Sunday, July 31, 2016

The Devil in the White City: Murder, Magic, and Madness at the Fair That Changed America

by Erik Larson
390 pgs

I don't read a lot of non-fiction, it’s not because I don’t enjoy it. More often than not, I enjoy it very much. But it usually doesn’t draws me in to the point where I don’t want to put the book down--like a good novel often does. Erik Larson's books—at least the two I’ve read so far—have been exceptions to the rule.

The Devil in the White City is about two men: Daniel H. Burnham and H.H. Holmes, two very different men, whose lives were tied to the 1893 Chicago World's Fair. The former was the architect of the fair, the latter a serial killer.

The fair stretched to more than 600 acres in size and contained close to 200 new buildings; all painted white, which gave it the name the "White City." It included the world's first Ferris Wheel, which was 80 meters high, had 36 cars, and could hold over 1,400 people when fully loaded. Close to 26 million people attended the fair, which lasted for six months, from May through October of 1893. Visitors included Harry Houdini, Nikola Tesla, Thomas Edison, Scott Joplin, Clarence Darrow, Helen Keller, Woodrow Wilson, Teddy Roosevelt, Annie Oakley, Susan B. Anthony, and Buffalo Bill Cody.

The fair introduced the world to "moving pictures," zippers, automatic dishwashers, Juicy Fruit gum, Cracker Jack, Aunt Jemima, Shredded Wheat, and Pabst Blue Ribbon beer. It would be remembered as one of the most influential events in history.

H.H. Holmes's connection to the fair would not be realized until quite some time after the fair concluded, but his story is as interesting and compelling as the fair's is. At the time of the fair, the accounts of Jack the Ripper were only a few years old. The world was fascinated by this new kind of killer, the serial killer. And while Jack was known to have killed five women, researches estimate Holmes killed at least nine, and as many as two hundred. Holmes used the draw of the fair to lure unsuspecting women from all over the country to his hotel, many of whom would never be heard from again.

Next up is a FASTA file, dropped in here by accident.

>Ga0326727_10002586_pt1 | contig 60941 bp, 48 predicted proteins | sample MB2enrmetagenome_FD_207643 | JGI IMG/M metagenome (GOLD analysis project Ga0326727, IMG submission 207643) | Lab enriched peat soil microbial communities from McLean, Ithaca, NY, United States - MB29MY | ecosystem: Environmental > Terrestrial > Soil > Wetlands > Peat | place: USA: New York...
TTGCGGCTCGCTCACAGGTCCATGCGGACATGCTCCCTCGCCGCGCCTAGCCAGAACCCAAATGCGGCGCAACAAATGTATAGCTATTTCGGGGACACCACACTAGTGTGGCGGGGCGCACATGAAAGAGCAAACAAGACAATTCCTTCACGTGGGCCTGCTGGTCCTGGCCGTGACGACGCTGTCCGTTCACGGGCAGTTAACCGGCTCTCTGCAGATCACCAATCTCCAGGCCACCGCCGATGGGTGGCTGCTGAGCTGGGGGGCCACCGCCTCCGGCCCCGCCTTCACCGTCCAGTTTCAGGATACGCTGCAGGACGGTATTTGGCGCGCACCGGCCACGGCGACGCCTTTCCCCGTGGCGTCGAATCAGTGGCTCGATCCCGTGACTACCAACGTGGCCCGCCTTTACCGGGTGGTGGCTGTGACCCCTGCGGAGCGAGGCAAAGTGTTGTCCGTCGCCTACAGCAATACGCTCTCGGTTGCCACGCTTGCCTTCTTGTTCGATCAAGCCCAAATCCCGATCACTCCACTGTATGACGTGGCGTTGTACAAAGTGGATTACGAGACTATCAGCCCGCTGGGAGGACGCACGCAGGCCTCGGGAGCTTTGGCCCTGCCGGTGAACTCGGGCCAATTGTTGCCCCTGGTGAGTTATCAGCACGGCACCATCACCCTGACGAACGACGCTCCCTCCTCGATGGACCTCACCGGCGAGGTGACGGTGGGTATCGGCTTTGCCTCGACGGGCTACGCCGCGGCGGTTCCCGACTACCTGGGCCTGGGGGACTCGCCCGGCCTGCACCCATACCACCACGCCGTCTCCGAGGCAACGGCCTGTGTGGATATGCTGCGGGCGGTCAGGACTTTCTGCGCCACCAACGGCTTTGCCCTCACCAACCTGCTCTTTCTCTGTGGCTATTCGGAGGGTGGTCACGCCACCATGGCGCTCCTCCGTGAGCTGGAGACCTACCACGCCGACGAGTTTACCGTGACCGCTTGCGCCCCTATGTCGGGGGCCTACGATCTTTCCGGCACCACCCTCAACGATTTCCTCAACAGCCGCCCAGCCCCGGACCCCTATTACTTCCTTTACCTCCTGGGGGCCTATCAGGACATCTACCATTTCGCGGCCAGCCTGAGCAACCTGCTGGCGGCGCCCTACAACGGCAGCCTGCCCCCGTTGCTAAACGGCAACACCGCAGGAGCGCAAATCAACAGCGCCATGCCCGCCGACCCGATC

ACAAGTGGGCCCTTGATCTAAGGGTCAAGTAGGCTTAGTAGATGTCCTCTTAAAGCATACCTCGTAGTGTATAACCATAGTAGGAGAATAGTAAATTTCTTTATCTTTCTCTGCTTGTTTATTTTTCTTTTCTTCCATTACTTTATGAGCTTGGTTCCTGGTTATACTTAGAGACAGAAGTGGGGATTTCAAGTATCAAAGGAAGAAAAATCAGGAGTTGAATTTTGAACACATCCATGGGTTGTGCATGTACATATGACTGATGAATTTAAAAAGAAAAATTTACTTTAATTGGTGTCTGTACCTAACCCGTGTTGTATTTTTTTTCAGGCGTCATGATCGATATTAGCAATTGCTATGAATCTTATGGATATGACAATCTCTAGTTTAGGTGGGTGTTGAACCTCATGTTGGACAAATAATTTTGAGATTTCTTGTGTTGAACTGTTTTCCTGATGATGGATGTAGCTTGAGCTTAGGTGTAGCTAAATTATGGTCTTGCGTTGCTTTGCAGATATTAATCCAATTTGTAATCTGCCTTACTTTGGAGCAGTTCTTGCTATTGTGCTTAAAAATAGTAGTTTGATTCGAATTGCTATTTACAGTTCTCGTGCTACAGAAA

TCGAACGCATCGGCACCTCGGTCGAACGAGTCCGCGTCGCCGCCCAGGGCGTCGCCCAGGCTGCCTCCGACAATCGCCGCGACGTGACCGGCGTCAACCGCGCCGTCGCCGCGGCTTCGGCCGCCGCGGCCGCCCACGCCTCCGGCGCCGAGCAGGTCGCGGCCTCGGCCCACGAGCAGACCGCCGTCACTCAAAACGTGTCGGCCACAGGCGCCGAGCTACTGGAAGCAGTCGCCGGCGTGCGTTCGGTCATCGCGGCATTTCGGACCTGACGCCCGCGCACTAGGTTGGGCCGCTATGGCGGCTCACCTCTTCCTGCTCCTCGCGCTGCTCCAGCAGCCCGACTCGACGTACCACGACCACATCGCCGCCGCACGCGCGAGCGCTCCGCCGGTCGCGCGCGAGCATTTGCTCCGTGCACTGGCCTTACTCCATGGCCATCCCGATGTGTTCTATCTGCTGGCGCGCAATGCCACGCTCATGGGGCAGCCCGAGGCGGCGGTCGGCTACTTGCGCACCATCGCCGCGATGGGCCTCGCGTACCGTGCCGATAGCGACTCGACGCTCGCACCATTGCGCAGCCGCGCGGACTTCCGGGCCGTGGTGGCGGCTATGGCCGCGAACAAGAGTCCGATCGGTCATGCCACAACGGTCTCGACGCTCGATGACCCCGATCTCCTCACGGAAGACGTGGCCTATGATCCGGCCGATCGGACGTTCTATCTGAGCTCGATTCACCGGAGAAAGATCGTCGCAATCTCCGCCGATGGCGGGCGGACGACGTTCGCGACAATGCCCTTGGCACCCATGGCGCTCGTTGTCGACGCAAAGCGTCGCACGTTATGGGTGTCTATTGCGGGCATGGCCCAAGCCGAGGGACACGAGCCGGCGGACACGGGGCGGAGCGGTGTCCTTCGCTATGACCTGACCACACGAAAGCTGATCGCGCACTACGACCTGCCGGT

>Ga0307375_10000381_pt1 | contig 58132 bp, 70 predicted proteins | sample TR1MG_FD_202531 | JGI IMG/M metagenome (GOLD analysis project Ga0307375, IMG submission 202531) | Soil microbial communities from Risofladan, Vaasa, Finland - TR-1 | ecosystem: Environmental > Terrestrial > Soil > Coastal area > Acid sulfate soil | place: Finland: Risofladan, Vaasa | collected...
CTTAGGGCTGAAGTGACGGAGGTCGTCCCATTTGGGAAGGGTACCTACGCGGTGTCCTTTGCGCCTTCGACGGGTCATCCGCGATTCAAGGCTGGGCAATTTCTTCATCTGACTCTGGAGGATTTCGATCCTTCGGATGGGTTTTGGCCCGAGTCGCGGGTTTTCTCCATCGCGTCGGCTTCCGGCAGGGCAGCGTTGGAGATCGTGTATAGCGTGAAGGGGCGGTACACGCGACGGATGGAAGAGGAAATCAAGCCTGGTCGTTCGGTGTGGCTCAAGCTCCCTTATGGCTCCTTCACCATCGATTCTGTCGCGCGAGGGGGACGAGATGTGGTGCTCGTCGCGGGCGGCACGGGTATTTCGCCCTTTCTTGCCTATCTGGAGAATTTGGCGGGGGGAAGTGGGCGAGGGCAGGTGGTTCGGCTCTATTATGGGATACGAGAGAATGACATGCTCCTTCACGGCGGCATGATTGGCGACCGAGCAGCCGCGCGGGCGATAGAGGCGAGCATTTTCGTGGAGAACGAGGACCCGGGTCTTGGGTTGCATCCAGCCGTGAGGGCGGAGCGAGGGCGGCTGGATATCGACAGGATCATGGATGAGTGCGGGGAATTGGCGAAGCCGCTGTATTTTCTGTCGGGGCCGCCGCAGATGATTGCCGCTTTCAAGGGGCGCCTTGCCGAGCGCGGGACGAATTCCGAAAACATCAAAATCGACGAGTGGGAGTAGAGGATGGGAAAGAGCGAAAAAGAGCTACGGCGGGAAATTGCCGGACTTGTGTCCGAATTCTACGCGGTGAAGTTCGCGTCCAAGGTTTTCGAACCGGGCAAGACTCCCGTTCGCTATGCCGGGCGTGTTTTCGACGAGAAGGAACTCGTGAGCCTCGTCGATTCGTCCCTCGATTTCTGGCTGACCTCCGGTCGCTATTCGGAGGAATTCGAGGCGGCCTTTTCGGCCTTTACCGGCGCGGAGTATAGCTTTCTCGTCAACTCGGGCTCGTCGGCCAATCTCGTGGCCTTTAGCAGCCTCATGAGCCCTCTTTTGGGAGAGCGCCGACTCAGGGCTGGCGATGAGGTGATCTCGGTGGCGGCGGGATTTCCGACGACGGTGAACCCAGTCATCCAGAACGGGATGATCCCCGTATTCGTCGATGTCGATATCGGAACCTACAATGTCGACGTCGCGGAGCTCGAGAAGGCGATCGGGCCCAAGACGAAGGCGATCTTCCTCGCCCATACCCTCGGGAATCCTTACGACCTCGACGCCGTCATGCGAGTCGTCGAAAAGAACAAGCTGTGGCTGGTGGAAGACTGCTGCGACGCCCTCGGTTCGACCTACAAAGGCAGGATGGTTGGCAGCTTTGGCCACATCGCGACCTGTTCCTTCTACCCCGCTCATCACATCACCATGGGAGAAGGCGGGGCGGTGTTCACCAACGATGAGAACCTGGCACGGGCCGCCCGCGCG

The Devil in the White City is an excellent book. It reads like a historical novel, and the fact that it's not, makes it that much more compelling.

★ ★ ★ ★ ★

Tuesday, July 26, 2016

The Night Manager

by John le Carr
429 pgs

John le Carré is one of those authors who has been writing for a long time, whom I’ve often thought I should read one of his books, but for whatever reason, never seemed to get around to picking one up. It wasn’t until I watched the mini-series adaptation of The Night Manager, which recently aired on AMC, that I was finally motivated enough to pick up one of his books and bump it up to the top of my “to-be-read” pile.

The Night Manager is a story about two men. Both are refined and well-polished. Jonathan Pine is a former British intelligence operative who has made a life for himself after his military service working as the night manager at one of the top hotels in Zurich. Richard Roper is a British arms merchant, operating in the Bahamas, selling weapons on a massive scale to the highest bidders. He’s formed a world-wide network of shell companies to operate behind, and has surrounded himself with a protective retinue of former agents and operatives, who have kept him beyond the reach of the CIA and its counterpart in the UK.

The two men’s paths cross late one snowy night when Roper, his mistress, and a dozen or so others who protect him and his interests check in to Pine’s hotel. Pine knows of Roper, and considers him “the worst man in the world.” Pine used to be in love with a woman who came to know too much about Roper and his operations, and who paid the ultimate price because of it.

Pine resolves to find a way to expose Roper and if possible, to dismantle his extensive operations. Working with U.S. handlers, he devises a way to insert himself into Roper’s inner circle and begins to feed his handlers with information that may one day bring Roper down.

The book was enjoyable. Le Carré used to work for the British Secret Intelligence Service and his background is evident in the level of detail he works into his story. But I struggled with the pacing and excitement level of the book. Even near the end, when spy stories usually get to the point where I can’t put them down, I never felt that way with this one. I’ll probably try a few more of his books eventually. Maybe some of his earlier ones dealing with the Cold War. But this one didn’t make me want to rush to read his entire back catalog.